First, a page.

Supra-Salt Stacked Condensed Sections (SCS): Potential Indicators of Subsalt Stratigraphy*
Search and Discovery Article #60020 (2009)
Posted March 23, 2009
*Adapted from presentation and accompanying extended abstract at GCS SEPM 16th Annual Research Conference, December, 1995, p. 195-196.
1Anadarko Petroleum Company, Houston, Texas; current address: ION Geophysical Corporation (c[email protected])
2Phillips Petroleum Company, Bellaire, Texas; current address: Anchorage, Alaska ([email protected])
3Anadarko Petroleum Company, Houston, Texas
The development and understanding of allochthonous salt sheets has been the focus of intense scientific (McGuinness and Hossack, 1993, and others) and economic (Moore and Brooks, 1995) interest in recent years. Concurrently enhanced techniques in biostratigraphic analysis have advanced the comprehension of depositional and structural interaction to a level of greater precision. Depositional sequences of clastic sediments can be identified by the occurrence of bioevents and abundance patterns (Armentrout and Clement and others) in microfossil assemblages. Recognition and correlation of these patterns can be translated into useful techniques of subsalt stratigraphic prediction.
Reservoir prediction is a critically important component of subsalt petroleum exploration. It is dependent upon paleoenvironments of deposition, structural development (both pre- and post-salt sheet emplacement), and the impact of salt movement upon sediment transport fairways. This interaction of salt tectonism and sedimentation creates complex systems of potential subsalt hydrocarbon traps.
Over thirty wells have now penetrated allochthonous salt sheets on the offshore Louisiana and Texas continental shelf and slope and have encountered significant thicknesses of subsalt sedimentary section (Moore and Brooks, 1995). In addition, several hundred wells have been drilled into the tops of these sheets, yielding not only useful salt sheet well control, but also delineating useful stratigraphic information which can be used to interpret salt mechanics and subsalt stratigraphy. Most of these wells contain non-condensed normal sedimentary sections deposited during the evacuation of the salt after sheet emplacement. These sections are often expanded intervals associated with large regional listric faults and have been laterally displaced over significant distances on a decollement surface along the top of the sheet. However, in upwards of forty of these salt top wellbores, multiple condensed sections, stacked conformably in thin sequences on top of each other, are encountered in various thicknesses above the salt. Each of these condensed sections represents a time period of slow sediment accumulation marking an extended period of hemipelagic sedimentation. It is important to realize the significant time period represented by these thin stratigraphic intervals. Often four or five of these condensed sections, representing approximately 2-3 million years (Paleo Data, 1992), are encountered stacked on top of each other above the top of salt, and they represent a period of minimal clastic deposition. These intervals can be termed as stacked or mega-condensed sections, and their occurrence offers an opportunity to better understand both the suprasalt and subsalt stratigraphy. They are unique and offer an invaluable point of stratigrapahic control when encountered.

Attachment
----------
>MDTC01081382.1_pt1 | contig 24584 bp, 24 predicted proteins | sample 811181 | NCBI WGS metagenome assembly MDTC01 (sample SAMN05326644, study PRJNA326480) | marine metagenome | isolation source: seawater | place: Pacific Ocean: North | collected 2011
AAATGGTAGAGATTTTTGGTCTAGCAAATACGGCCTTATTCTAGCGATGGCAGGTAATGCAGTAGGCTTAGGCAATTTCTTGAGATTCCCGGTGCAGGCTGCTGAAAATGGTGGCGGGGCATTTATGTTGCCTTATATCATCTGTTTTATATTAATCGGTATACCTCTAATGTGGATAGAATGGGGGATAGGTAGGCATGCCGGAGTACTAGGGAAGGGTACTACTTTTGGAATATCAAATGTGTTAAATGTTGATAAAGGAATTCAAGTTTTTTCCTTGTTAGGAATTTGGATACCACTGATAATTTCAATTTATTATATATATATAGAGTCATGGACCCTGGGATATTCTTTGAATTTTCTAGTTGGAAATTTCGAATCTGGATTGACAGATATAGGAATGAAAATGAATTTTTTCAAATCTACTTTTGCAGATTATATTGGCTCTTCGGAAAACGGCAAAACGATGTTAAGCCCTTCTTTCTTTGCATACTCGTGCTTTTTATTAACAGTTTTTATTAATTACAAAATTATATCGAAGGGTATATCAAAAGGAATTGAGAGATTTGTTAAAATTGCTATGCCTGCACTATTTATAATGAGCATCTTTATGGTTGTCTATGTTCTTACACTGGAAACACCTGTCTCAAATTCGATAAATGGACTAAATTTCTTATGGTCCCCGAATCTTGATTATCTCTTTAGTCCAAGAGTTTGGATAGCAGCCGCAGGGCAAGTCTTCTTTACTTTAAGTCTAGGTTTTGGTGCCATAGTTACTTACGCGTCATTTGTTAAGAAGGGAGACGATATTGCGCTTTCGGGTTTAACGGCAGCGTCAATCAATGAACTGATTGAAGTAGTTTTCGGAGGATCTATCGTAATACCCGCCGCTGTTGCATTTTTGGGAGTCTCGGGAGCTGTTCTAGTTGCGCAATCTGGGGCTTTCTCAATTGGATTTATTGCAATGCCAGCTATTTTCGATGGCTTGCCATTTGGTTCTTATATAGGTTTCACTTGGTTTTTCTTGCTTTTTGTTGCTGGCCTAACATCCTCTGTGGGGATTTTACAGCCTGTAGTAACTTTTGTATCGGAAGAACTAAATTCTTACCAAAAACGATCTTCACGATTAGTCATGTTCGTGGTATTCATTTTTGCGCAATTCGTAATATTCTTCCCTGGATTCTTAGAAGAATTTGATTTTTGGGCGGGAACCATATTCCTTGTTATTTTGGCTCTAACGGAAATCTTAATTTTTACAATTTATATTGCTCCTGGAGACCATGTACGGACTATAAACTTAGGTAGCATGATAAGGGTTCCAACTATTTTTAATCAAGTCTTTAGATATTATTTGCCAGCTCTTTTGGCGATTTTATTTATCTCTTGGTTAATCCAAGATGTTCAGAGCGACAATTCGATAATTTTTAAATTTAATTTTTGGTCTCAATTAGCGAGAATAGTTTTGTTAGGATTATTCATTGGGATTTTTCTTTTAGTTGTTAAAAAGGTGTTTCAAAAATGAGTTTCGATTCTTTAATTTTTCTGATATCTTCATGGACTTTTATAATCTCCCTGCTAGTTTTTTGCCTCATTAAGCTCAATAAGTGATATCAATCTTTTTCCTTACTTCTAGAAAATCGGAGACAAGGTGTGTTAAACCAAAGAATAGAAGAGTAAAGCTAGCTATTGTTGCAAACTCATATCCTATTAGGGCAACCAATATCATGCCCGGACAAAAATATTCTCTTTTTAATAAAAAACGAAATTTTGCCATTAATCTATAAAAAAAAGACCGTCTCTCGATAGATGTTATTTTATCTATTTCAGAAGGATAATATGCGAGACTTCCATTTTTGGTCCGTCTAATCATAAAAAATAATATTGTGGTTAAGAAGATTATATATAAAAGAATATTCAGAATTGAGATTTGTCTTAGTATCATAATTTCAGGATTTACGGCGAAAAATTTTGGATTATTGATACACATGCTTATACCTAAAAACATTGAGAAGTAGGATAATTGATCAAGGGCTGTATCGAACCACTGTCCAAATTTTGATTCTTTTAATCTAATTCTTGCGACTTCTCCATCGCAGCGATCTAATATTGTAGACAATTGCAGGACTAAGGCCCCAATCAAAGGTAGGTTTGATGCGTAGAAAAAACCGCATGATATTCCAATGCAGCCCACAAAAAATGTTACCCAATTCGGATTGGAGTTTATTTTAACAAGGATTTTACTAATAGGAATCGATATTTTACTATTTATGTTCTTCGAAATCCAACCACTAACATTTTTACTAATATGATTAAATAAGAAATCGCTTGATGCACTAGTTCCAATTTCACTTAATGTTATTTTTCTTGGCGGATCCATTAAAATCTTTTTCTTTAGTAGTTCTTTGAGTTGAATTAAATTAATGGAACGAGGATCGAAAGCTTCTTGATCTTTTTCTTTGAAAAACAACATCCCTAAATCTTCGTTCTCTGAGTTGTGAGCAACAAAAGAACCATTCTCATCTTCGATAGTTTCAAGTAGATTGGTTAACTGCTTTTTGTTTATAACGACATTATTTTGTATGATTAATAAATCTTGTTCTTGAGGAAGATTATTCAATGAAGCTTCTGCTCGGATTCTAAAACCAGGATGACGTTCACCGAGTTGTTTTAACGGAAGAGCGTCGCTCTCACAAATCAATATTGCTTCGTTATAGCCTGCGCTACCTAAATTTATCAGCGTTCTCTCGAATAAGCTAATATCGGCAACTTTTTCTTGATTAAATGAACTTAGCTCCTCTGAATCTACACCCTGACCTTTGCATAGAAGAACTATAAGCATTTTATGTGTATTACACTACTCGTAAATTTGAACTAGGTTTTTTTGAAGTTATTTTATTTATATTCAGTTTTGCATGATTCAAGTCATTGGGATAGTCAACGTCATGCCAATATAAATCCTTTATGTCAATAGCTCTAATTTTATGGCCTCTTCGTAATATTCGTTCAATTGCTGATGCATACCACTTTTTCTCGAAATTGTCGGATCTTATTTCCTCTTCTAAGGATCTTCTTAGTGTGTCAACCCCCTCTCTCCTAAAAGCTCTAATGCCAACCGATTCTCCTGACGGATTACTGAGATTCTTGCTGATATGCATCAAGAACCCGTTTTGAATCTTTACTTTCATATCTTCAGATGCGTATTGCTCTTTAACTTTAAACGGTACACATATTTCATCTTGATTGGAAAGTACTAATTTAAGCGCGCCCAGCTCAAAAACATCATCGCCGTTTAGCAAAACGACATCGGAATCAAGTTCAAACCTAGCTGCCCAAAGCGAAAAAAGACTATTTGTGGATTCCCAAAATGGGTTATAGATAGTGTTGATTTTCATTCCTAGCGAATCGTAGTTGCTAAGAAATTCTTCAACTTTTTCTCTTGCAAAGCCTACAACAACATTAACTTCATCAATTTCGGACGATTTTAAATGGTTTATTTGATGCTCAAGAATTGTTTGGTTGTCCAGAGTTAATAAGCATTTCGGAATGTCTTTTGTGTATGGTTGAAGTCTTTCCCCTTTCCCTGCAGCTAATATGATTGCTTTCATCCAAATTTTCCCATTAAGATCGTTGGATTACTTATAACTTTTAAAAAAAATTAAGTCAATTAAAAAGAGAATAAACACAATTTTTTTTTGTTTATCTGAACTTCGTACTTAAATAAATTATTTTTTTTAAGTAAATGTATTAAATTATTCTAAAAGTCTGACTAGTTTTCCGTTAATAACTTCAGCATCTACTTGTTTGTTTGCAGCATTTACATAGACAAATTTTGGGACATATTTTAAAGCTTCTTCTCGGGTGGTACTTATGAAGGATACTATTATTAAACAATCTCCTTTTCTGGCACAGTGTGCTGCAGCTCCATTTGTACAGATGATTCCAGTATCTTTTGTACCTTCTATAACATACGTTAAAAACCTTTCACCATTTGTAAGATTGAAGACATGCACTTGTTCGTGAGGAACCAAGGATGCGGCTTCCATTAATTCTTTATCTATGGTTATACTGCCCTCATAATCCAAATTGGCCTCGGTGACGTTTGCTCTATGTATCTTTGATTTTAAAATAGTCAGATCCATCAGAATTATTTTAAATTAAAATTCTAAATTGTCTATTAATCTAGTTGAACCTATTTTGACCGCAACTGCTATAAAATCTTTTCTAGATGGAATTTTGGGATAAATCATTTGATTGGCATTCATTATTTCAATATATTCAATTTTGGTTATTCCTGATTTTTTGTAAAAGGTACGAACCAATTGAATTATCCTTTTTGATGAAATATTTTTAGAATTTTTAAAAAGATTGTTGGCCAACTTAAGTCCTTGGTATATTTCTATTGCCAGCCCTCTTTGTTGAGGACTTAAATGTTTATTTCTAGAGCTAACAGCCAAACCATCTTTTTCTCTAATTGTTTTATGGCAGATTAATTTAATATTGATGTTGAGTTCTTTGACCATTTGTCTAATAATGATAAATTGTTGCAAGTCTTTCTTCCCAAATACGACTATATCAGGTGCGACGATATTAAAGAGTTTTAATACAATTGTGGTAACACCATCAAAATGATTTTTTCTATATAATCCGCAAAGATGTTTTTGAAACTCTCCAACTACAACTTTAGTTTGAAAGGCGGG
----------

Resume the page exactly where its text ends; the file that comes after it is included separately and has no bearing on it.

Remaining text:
Within the wells that penetrated the top of salt and subsalt wells, at least four types of supra-salt sequence occurrences are evident. They are: 1) stacked condensed sections conformably deposited upon and coupled to the salt (coupled SCS), 2) stacked condensed sections that have decoupled from, and extended along, the top of the salt (decoupled SCS) as a unit, 3) coupled or decoupled normal thicknesses of individual sequences resting conformably upon the salt, and 4) coupled or decoupled normal sequences that are significantly younger than the surrounding salt flank intervals, suggesting subaqueous erosion, non-deposition, or overthrusting.
Thus, three scenarios exist for the age relationship between supra-and subsalt sediments. First, a large sedimentary time gap may be present. This most often occurs along the updip edge of salt sheets where a large listric fault system formed above the salt. Second, the section can be conformable with little apparent missing section. Third, a prominent repeated section can occur when a stacked condensed section is present above the salt sheet. These repeated sections are of primary interest in understanding subsalt stratigraphy.